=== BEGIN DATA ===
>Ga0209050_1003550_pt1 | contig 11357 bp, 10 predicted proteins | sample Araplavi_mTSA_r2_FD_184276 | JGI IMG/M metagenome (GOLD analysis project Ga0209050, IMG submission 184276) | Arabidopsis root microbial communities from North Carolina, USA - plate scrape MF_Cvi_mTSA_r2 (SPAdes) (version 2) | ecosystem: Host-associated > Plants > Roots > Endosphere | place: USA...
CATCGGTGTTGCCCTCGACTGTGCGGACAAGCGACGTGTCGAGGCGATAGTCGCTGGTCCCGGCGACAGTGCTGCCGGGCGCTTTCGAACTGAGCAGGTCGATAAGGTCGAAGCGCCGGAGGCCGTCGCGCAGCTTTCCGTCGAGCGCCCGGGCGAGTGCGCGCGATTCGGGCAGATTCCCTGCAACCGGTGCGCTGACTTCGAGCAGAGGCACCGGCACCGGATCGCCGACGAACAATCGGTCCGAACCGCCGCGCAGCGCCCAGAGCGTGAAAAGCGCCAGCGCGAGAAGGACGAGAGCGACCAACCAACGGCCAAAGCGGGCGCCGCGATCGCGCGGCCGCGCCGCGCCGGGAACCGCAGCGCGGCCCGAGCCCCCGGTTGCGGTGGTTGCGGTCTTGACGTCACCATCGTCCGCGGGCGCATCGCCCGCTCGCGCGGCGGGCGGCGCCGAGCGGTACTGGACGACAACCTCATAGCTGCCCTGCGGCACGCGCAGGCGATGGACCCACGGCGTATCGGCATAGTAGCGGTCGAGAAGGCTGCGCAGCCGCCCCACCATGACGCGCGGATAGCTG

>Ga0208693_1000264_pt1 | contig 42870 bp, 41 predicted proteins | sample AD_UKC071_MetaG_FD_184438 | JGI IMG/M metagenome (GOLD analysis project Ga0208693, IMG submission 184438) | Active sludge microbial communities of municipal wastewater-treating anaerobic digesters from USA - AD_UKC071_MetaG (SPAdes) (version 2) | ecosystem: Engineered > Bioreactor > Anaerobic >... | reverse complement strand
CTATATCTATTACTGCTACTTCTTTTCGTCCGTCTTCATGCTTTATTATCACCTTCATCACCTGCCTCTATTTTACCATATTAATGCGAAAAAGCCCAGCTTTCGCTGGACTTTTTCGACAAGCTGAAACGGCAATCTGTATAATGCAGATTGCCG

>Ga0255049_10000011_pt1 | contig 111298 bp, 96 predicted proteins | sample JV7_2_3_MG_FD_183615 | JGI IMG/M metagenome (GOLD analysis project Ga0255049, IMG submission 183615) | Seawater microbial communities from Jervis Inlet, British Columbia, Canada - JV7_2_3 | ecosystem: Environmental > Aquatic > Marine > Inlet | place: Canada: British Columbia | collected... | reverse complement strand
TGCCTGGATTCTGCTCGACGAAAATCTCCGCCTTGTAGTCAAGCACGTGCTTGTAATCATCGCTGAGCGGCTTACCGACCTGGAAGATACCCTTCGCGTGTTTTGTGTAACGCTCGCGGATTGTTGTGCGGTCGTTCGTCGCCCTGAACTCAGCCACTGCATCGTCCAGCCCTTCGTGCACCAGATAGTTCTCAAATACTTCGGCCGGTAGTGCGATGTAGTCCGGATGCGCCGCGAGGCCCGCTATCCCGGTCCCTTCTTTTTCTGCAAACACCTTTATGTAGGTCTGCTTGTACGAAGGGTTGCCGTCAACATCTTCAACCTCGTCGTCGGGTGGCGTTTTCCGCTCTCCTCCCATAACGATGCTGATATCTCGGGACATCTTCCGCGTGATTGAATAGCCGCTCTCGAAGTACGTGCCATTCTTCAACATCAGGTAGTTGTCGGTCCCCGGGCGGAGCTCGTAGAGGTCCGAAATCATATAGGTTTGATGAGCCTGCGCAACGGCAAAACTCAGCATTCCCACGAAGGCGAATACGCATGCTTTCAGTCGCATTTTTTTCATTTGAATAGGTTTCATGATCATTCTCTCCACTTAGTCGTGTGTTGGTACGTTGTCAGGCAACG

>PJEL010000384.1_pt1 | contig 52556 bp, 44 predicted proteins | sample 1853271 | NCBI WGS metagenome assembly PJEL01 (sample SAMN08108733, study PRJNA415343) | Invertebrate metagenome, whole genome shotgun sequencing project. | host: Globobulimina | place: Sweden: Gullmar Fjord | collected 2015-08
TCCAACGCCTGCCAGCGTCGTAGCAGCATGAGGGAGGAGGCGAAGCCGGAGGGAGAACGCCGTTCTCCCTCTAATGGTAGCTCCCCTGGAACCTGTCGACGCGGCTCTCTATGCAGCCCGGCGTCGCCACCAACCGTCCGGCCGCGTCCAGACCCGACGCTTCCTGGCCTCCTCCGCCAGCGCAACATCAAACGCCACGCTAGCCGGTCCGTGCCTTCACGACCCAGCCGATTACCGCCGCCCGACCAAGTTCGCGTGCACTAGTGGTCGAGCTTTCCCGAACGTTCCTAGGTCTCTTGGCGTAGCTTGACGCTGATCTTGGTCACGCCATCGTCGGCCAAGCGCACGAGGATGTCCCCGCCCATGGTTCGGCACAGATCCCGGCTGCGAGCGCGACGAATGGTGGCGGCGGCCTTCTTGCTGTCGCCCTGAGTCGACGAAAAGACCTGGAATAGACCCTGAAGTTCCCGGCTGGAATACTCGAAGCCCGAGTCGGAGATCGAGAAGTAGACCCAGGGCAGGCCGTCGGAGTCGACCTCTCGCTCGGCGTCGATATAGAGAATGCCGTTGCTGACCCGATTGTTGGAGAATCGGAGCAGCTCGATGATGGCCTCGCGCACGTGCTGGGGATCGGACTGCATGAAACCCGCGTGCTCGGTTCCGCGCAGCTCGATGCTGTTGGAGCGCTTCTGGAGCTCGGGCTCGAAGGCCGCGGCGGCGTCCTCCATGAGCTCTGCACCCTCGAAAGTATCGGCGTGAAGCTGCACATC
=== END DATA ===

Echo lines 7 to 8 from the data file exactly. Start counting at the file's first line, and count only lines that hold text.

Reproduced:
>PJEL010000384.1_pt1 | contig 52556 bp, 44 predicted proteins | sample 1853271 | NCBI WGS metagenome assembly PJEL01 (sample SAMN08108733, study PRJNA415343) | Invertebrate metagenome, whole genome shotgun sequencing project. | host: Globobulimina | place: Sweden: Gullmar Fjord | collected 2015-08
TCCAACGCCTGCCAGCGTCGTAGCAGCATGAGGGAGGAGGCGAAGCCGGAGGGAGAACGCCGTTCTCCCTCTAATGGTAGCTCCCCTGGAACCTGTCGACGCGGCTCTCTATGCAGCCCGGCGTCGCCACCAACCGTCCGGCCGCGTCCAGACCCGACGCTTCCTGGCCTCCTCCGCCAGCGCAACATCAAACGCCACGCTAGCCGGTCCGTGCCTTCACGACCCAGCCGATTACCGCCGCCCGACCAAGTTCGCGTGCACTAGTGGTCGAGCTTTCCCGAACGTTCCTAGGTCTCTTGGCGTAGCTTGACGCTGATCTTGGTCACGCCATCGTCGGCCAAGCGCACGAGGATGTCCCCGCCCATGGTTCGGCACAGATCCCGGCTGCGAGCGCGACGAATGGTGGCGGCGGCCTTCTTGCTGTCGCCCTGAGTCGACGAAAAGACCTGGAATAGACCCTGAAGTTCCCGGCTGGAATACTCGAAGCCCGAGTCGGAGATCGAGAAGTAGACCCAGGGCAGGCCGTCGGAGTCGACCTCTCGCTCGGCGTCGATATAGAGAATGCCGTTGCTGACCCGATTGTTGGAGAATCGGAGCAGCTCGATGATGGCCTCGCGCACGTGCTGGGGATCGGACTGCATGAAACCCGCGTGCTCGGTTCCGCGCAGCTCGATGCTGTTGGAGCGCTTCTGGAGCTCGGGCTCGAAGGCCGCGGCGGCGTCCTCCATGAGCTCTGCACCCTCGAAAGTATCGGCGTGAAGCTGCACATC